hottest of them all, but he's taking a tennis break until April when he
probably will hit part of the tournament trail again.
SINCLARIZE %YOU R CAR
FOR N"VINTER N'O'%V"V of 1

THE

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Men in the know
, know true from false

C:: ;. > :

It costs more than $5,000 to
send the average student
through college
STRUE FALSE
True. Schools and individual in-
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national average cost is estimated
at nearly $6,000.

G,
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Most college men belong
to fraternities
TRUE FALSE
False. Many schools don't permit
fraternities, and at major state uni-
versities, there are always more inde-
pendents than fraternity men. Fra-
ternities are, however, at an all-time
high in membership.

PAUL REED'S SERVICE
"Dealer in Si NCLAI R Products"
NO 2-7840 716 Packard at State NO 8-9587
ar a .ter a w "M are.. mm am* s mm- «... +r ....... wm a arr w aar

Have you-solved this problem? i

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where there is greater diversification and continuous pAInned expansion."

N.:.:.

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Jockey brand is America's
best known brand of
men's underwear
E TRUE 50FALSE
True. Independent surveys prove
that Jockey is not only the best
known underwear in the U.S.A. but
also in 75 other countries around
the world. Just shows how much
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The ink was barely dry on Ed Johnson's M.E. degree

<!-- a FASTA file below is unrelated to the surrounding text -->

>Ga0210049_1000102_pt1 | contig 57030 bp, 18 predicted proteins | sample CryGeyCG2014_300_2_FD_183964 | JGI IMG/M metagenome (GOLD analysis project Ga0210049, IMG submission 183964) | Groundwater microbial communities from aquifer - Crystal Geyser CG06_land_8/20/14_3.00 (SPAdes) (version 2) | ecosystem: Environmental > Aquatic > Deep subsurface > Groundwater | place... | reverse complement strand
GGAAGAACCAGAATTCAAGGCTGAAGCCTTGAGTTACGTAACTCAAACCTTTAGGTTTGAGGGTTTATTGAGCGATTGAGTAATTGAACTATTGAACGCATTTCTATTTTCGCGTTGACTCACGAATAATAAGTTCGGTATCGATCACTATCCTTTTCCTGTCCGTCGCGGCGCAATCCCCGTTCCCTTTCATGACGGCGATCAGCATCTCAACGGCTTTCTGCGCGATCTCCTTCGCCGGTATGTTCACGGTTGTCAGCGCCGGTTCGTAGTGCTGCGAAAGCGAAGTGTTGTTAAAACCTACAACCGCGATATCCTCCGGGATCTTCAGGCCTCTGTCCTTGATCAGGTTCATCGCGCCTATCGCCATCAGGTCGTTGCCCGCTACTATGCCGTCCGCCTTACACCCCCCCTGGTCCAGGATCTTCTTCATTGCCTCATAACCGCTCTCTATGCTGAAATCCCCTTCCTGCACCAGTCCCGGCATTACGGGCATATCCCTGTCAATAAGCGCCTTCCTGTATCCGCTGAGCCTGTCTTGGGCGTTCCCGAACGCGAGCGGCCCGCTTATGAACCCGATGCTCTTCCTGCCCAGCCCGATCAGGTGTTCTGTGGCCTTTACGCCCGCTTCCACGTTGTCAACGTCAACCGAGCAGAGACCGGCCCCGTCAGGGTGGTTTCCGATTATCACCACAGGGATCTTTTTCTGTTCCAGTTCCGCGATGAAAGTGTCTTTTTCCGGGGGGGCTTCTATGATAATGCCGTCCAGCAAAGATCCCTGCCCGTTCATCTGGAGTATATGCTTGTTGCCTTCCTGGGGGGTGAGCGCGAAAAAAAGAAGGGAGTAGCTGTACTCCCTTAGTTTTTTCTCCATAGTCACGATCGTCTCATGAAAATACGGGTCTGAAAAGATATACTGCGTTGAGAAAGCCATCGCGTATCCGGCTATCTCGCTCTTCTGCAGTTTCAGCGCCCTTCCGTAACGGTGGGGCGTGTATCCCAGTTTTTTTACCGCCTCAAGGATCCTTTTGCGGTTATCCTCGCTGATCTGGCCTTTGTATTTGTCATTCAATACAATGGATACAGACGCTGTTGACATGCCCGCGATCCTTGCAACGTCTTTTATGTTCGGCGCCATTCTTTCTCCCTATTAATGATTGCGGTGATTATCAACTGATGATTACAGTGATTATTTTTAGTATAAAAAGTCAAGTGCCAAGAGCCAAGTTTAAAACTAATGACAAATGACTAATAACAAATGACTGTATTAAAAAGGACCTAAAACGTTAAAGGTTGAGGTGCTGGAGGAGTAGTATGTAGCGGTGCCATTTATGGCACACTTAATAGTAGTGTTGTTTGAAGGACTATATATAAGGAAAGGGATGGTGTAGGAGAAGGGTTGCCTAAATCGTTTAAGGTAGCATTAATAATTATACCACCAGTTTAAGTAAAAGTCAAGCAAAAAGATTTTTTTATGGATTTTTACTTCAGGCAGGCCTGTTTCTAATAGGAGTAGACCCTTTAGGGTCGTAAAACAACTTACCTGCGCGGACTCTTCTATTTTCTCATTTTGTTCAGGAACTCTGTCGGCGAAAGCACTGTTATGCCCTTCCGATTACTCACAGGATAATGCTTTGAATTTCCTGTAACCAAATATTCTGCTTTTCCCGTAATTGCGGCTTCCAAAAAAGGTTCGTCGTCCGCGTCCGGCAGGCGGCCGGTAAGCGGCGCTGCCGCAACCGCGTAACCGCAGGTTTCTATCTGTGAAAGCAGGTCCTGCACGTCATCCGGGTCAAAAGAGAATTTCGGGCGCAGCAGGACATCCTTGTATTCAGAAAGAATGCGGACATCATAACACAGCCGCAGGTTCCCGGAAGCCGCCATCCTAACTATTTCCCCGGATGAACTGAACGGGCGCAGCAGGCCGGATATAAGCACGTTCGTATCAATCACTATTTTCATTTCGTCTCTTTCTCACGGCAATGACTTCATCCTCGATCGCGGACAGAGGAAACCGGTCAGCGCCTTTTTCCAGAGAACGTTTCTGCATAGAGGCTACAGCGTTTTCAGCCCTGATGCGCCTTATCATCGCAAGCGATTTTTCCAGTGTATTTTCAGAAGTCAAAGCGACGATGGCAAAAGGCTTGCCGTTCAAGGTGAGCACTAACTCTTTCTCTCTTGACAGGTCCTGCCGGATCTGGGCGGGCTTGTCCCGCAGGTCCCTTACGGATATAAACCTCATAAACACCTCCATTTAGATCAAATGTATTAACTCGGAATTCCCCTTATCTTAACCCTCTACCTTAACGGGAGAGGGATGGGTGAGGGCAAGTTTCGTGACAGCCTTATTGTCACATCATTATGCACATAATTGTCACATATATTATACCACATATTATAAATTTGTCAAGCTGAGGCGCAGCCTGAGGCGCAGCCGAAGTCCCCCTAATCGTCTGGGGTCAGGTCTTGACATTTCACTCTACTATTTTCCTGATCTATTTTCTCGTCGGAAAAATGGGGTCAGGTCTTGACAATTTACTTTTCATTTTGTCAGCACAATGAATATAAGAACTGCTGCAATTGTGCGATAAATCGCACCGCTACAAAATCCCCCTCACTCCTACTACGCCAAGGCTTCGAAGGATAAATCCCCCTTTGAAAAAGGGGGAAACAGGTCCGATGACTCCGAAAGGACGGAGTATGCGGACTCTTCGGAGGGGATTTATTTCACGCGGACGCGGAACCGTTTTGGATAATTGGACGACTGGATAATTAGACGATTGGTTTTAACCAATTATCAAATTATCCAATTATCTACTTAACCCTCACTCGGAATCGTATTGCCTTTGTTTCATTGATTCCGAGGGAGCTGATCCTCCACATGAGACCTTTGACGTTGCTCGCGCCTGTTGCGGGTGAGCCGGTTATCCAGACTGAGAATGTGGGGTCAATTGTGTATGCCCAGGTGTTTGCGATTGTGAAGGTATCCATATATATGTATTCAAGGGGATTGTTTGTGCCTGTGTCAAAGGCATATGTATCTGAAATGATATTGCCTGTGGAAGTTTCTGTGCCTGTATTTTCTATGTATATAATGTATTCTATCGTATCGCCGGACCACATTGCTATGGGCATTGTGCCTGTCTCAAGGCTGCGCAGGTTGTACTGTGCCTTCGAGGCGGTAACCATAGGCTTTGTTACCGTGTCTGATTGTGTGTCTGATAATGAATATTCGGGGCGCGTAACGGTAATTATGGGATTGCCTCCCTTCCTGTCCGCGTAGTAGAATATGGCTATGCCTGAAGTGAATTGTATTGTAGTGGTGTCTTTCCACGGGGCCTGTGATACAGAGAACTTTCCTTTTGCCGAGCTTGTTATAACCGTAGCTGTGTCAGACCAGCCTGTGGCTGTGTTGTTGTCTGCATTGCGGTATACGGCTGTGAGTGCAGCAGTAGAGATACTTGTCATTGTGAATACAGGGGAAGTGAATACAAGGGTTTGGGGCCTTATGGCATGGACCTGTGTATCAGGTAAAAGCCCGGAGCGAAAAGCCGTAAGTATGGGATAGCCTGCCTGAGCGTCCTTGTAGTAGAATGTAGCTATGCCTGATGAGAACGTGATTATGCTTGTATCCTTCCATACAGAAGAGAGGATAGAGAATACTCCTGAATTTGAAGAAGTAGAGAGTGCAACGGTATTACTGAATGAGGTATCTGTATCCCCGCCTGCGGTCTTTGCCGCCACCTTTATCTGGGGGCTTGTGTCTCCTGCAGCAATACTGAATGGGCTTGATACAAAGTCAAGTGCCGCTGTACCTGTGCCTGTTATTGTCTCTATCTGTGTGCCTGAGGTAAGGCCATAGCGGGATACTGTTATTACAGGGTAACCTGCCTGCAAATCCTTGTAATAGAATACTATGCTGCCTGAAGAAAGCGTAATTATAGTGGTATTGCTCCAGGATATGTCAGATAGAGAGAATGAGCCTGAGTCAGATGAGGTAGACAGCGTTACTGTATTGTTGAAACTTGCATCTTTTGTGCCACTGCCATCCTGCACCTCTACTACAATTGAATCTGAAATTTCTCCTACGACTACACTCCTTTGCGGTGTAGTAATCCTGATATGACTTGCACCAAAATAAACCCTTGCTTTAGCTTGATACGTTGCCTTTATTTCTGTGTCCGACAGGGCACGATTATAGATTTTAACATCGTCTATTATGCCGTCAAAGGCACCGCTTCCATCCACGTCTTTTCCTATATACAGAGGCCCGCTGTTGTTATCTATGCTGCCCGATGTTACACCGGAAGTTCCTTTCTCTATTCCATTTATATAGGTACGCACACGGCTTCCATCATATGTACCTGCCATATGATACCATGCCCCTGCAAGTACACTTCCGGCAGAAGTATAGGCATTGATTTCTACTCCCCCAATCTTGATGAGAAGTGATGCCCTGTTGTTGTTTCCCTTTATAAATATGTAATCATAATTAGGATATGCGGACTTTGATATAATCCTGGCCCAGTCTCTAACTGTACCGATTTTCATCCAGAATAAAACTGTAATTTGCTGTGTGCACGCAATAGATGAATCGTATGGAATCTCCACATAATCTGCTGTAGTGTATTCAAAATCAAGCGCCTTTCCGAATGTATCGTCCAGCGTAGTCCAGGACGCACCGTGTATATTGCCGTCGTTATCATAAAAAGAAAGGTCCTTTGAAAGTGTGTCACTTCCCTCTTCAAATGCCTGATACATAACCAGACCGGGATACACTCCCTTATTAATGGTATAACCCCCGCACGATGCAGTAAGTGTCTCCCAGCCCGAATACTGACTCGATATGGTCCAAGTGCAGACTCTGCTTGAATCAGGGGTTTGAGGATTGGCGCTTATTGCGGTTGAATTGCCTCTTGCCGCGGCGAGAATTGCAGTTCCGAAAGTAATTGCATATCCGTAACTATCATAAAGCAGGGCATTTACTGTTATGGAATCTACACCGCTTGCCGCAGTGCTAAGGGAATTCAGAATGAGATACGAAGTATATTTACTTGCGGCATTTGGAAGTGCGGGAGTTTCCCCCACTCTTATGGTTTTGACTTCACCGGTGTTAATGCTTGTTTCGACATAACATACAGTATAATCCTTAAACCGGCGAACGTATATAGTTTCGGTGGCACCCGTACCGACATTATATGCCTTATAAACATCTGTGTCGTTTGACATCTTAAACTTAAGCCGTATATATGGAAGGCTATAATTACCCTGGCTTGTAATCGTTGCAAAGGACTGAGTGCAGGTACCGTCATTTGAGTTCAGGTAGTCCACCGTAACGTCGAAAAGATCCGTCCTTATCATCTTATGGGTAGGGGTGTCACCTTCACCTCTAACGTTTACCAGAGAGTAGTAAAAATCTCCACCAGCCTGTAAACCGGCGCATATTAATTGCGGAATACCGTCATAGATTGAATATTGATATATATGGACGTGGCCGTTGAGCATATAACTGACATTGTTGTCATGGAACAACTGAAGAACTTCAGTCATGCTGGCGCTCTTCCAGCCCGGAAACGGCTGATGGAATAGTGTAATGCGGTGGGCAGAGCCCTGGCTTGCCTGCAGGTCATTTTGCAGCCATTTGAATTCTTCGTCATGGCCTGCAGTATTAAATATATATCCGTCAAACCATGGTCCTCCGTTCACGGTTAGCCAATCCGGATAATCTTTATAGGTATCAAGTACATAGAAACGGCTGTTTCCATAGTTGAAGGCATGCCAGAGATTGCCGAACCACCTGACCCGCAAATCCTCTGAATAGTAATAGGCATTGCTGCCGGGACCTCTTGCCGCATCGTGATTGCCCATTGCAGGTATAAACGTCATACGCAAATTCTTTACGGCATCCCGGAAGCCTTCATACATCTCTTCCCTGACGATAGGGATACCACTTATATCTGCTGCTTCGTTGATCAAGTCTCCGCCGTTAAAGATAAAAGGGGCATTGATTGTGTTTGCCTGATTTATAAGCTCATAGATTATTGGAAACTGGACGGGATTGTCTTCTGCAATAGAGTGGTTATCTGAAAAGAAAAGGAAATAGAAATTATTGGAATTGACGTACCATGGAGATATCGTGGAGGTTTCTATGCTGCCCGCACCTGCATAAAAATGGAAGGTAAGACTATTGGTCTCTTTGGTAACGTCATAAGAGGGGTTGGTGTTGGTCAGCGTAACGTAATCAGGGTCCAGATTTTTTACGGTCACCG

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success story, and after just six years with the company it
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the production department, an administrative assistant.
From there, he moved on to shop foreman. In Ed's own
words . . . "I wouldn't trade the experience gained there
for anything, the most valuable in the world to me today."

Whatever your preferred field of engineering speciali-
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at Emerson. Commercially, since 1890, Emerson has been
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a leader nationally since 1940, designs, develops, and manu-
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Find out how you can get in on the ground floor of this
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Firm job offers can be mode. If it's impossible for you to
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ENGINEERS . . . A.E., C.E., E.E., M.E.,
INTERVIEWS ON CAMPUS
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As a soon-to-graduate engineer you have a tough prob-
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We would like to offer you some sound advice. First,
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you and the company you choose will prove a prime
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.S
.:

,--

NOW,
11

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S'TORE

HOURS DAILY 9

TO 5 :30

1i